“That’s a comment we get all the time from people when they come to see our shows. 'Your students look like they’re professionals; The way they dance. The way they behave on stage.’”
In fact, many Gulfshore Ballet students have gone on to professional careers at companies around the world.
“We have a lot of students that continue with professional careers. In fact, we just lost three this past season. Two are in Milwaukee Ballet. One is in the second company of Milwaukee Ballet and one is as a trainee. The other dancer is with Kansas City Ballet. And we also have a dancer that’s signed a contract with Royal Danish Ballet in Europe. We have dancers that have gone to Houston and Boston Ballet. We have Anna McKinney who is in San Francisco.”
In addition to the 45 students who are taking part in this year’s performances, there are a number of adult performers, as well as two guest dancers from Miami City Ballet, principals Katia Carranza and Luis Silva. This not only gives the students the rare opportunity to rehearse, perform with, and learn from professional dancers who are at the height of their careers, but allows the audience to see just how well the students measure up to their exacting professional standards.
When “The Nutcracker” premiered in Russia in 1892, it was panned by critics and even the composer himself. Part of the reason for the ballet’s less than stellar debut was its substandard choreography.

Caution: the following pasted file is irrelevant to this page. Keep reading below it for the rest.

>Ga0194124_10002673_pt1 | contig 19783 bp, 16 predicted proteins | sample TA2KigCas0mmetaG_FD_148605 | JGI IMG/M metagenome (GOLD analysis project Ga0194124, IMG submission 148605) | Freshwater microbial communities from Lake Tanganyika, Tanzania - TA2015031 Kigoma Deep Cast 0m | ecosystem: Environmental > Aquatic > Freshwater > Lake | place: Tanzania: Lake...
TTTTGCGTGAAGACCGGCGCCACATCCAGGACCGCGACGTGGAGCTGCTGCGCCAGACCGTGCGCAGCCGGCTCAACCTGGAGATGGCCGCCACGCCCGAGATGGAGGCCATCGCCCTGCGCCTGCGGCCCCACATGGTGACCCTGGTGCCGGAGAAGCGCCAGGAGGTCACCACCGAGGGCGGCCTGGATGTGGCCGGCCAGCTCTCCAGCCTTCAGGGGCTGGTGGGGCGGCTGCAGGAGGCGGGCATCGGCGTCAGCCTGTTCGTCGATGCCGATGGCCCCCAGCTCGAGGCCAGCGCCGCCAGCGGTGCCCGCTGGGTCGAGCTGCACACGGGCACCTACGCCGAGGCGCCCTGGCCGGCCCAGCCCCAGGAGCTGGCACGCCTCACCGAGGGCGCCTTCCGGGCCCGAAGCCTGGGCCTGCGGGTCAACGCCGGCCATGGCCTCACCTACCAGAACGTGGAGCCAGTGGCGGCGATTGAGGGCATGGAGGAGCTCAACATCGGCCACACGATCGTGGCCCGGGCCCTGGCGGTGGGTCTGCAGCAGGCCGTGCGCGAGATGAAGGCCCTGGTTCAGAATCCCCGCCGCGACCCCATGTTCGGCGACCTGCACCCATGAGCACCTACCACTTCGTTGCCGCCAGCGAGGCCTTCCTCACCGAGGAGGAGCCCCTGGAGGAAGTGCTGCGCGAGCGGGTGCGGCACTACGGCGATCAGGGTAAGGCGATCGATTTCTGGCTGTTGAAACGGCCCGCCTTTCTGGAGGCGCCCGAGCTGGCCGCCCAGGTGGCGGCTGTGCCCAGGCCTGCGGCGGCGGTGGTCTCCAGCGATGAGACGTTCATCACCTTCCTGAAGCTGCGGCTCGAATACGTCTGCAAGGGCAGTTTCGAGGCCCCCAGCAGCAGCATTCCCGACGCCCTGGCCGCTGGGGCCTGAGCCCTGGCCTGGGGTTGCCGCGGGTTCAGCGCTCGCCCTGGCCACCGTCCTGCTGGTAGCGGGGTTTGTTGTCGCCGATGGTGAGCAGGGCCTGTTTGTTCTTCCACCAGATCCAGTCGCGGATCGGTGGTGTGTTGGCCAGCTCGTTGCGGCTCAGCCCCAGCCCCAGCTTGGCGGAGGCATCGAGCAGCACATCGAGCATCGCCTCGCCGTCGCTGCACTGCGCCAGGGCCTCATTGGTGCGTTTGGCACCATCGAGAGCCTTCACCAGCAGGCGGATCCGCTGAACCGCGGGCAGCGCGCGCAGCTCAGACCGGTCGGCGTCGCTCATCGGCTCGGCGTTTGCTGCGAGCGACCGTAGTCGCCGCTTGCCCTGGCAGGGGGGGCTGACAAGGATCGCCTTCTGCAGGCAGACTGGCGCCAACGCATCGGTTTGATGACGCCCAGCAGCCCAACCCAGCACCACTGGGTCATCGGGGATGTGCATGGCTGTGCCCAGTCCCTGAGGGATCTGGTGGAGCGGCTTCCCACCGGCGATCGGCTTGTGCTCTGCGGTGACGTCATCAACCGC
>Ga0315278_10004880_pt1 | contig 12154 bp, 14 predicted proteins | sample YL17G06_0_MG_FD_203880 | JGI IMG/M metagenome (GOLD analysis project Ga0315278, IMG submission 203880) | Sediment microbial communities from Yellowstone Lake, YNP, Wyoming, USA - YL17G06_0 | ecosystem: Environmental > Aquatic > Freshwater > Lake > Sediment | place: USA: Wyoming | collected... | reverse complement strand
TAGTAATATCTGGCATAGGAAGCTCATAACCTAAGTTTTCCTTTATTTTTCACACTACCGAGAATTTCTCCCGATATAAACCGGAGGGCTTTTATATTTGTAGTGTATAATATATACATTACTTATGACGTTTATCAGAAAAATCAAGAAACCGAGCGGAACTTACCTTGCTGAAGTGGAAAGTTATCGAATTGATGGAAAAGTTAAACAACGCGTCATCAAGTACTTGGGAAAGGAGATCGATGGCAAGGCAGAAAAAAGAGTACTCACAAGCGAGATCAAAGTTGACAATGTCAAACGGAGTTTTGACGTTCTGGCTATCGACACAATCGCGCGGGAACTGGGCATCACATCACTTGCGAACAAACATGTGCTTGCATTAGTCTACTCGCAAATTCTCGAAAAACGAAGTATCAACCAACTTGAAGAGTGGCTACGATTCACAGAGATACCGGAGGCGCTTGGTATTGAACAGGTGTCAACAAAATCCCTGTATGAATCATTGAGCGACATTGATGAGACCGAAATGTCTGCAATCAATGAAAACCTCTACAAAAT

The opposite applies here. With careers spanning more than 35 years, Gulfshore Ballet Artistic Directors Iliana Lopez and husband Franklin Gamero are acclaimed nationally, if not internationally, for their fresh, imaginative choreography.
“Our choreography is fun,” Lopez promises. “People have said that we keep the classical, classically based behind it, but it has our touch. We danced a lot of Balanchine when we danced with Miami City Ballet, so that Balanchine style is reflected in the choreography somehow. So, I think it’s a performance that will make you feel happy at the end of the day.”
In addition to the music and dancing, “The Nutcracker” has become a pop culture phenomenon because of its spectacle and pageantry. The Florida Gulfshore Ballet-Gulf Coast Symphony collaboration is no exception.
“Another beautiful thing about our Nutcracker performance is the set,” said Gulfshore Ballet Board President Claudia Beyer.